Juan Williams: The shame of Trump's enablers

Juan Williams: The shame of Trump's enablers
© Greg Nash

Congressional committees on national security once stood as the gold standard for American politics.

This is where our most respected politicians put aside party politics in service to the nation’s best interests.


So, how do you explain the naked politicization of national security now taking place in both the House and Senate?


The answer begins with President Trump. It is old news that Trump plays loose with facts.

What is new and chilling is witnessing senior Republican senators and congressmen debase themselves to play along with Trump in the name of party loyalty.

House Intelligence Committee Chairman Devin Nunes (R-Calif.) is the prime example of a politician abandoning an esteemed role on Capitol Hill to become a Trump stooge, gladly sinking in the morass of the president’s “alternative facts.”

In April, Nunes was forced to recuse himself from the investigation of Russia’s interference in the 2016 presidential election after he backed Trump’s bogus claim that President Obama had “wiretapped” him at Trump Tower.

Nunes made a secret visit to the White House without any other members of his committee to review classified information. He later stood in front of the White House to insist to reporters that Obama’s aides had members of the Trump team under illegal surveillance, if not technically wiretapped. Trump then claimed to be vindicated on the basis of that false claim.

Next, Chairman Nunes introduced the phony scandal of Obama administration national security officials improperly “unmasking” Trump campaign aides talking to Russians. It turned out to be another smokescreen to help Trump distract the public from Russia’s effort to divide the country and help Trump win the White House.

After Nunes recused himself, the House Intelligence Committee’s investigation of Russia matters was supposed to be led by Texas Republican Rep. Mike ConawayKenneth (Mike) Michael ConawayLawmakers fail to pass annual intel bill after key Dem objects House Intel votes to release Russia transcripts Russia probe accelerates political prospects for House Intel Dems MORE.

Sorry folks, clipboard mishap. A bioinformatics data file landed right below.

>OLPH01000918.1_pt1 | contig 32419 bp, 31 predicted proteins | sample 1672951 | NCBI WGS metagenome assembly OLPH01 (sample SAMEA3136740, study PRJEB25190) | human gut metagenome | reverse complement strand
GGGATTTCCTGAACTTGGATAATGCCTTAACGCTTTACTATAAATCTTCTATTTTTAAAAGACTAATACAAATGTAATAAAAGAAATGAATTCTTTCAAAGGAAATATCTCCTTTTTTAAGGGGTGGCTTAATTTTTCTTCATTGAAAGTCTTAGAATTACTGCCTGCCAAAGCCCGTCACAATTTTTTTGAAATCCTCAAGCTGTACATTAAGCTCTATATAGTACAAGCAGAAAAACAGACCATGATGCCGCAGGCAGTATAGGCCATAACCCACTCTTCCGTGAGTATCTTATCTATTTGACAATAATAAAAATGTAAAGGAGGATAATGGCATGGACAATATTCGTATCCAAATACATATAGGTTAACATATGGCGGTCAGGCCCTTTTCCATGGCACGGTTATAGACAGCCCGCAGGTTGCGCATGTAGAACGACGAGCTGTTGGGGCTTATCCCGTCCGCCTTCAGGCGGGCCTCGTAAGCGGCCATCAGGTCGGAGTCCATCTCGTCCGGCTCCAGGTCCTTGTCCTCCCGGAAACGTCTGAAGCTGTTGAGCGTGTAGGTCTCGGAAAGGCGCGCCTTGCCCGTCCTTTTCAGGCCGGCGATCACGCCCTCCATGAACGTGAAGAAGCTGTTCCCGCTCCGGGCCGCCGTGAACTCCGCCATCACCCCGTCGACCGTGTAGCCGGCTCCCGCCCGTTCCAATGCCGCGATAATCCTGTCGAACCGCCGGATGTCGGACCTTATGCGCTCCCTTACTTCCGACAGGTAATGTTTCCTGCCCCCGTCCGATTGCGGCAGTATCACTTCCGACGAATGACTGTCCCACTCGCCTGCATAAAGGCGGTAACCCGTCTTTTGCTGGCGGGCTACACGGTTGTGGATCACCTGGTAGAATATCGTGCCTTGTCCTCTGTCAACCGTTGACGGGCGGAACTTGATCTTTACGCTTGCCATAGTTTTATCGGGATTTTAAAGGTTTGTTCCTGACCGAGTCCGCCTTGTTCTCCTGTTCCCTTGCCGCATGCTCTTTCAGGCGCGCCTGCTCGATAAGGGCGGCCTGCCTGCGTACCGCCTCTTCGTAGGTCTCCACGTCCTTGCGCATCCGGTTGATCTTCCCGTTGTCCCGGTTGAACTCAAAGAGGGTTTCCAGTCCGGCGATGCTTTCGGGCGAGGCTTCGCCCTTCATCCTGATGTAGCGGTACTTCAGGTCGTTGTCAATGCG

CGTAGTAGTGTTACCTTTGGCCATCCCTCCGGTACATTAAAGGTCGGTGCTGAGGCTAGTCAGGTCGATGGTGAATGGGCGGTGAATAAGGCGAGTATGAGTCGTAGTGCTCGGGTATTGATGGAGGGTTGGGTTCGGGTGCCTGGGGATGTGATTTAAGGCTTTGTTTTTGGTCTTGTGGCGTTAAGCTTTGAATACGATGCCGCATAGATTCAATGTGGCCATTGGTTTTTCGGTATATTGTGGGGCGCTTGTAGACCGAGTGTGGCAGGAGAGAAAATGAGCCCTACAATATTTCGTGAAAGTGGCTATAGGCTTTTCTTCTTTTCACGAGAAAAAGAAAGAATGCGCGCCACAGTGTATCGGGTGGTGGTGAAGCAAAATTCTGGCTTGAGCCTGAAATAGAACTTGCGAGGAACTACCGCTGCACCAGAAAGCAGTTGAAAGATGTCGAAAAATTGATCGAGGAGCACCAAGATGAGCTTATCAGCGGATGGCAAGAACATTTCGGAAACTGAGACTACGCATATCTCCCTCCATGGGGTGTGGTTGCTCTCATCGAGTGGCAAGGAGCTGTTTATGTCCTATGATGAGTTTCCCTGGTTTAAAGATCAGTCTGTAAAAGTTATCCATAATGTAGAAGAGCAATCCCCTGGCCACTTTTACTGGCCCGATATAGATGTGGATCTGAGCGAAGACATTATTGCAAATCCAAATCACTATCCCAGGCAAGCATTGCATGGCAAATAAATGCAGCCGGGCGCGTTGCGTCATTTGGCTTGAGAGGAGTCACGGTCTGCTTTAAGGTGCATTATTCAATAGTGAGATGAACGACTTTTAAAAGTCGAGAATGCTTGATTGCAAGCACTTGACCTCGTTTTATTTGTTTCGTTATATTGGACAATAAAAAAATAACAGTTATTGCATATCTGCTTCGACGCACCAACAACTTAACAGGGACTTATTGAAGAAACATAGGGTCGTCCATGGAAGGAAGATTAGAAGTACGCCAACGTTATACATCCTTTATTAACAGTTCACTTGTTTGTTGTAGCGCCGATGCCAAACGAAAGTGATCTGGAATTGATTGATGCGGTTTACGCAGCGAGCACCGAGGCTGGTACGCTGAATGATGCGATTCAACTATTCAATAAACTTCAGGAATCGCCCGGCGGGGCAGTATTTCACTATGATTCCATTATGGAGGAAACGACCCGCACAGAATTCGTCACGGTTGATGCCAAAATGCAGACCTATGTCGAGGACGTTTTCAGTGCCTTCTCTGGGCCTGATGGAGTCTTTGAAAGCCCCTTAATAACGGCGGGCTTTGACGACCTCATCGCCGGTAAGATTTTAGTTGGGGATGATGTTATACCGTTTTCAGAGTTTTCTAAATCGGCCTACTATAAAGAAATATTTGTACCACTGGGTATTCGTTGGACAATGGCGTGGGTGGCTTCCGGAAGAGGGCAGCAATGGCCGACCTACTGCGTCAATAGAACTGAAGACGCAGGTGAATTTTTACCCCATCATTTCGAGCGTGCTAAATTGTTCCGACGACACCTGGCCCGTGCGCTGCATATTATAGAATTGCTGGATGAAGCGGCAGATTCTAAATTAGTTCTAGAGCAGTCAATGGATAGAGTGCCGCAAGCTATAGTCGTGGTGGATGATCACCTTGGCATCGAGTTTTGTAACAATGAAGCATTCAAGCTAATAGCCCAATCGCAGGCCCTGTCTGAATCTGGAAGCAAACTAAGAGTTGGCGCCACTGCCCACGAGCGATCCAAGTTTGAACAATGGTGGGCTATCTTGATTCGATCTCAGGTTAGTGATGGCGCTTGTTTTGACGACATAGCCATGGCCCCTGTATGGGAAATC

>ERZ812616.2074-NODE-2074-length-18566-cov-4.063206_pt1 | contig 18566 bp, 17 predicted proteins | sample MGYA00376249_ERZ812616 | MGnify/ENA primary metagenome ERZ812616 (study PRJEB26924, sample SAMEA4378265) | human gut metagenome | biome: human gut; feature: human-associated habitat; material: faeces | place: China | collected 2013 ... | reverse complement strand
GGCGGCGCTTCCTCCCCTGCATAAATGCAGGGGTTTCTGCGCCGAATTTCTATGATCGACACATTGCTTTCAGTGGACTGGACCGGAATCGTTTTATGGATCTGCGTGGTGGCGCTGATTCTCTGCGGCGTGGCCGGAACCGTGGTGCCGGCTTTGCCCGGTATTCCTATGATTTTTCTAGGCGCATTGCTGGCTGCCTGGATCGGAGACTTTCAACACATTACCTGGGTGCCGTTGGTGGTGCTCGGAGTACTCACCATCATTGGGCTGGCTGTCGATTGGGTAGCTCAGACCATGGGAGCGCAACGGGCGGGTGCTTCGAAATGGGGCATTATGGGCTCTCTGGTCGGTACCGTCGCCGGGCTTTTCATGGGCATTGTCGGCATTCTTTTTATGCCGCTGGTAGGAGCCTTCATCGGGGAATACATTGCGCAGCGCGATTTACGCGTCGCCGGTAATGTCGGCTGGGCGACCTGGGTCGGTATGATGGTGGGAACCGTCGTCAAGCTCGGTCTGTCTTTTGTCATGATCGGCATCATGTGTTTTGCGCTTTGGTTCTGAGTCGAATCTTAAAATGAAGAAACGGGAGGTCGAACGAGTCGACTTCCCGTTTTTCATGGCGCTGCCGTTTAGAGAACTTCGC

But last month, Nunes claimed the power of the chair to issue subpoenas for the financial records of Fusion GPS, the research firm. Fusion was the group that hired ex-British secret agent Christopher Steele to produce the infamous dossier purportedly showing Trump’s dealings with Russia and Russia’s desire to control Trump.

Nunes suggested that since the Democrats paid Fusion for opposition research on Trump, it is Clinton who is guilty of colluding with the Russians. And he smeared the FBI and its former head, James Comey, by insinuating they hid facts to help Clinton. Nunes told Laura Ingraham, my Fox News colleague, there “is no possible way the FBI did not know who paid for that dossier.”

But there was nothing to hide.

There is a big difference between paying for opposition research and coordinating with a foreign government while it attacks your political opponent. One is legal and one is not.

To Trump’s delight, Nunes’s empty charges echoed loudly on right-wing websites.

The dirt being kicked up by Nunes fits in with the smokescreen created by House Judiciary Committee Chairman Bob GoodlatteRobert (Bob) William GoodlatteConservatives fume over format of upcoming Rosenstein interview Rosenstein to appear for House interview next week Fusion GPS co-founder pleads the Fifth following House GOP subpoena MORE (R-Va.).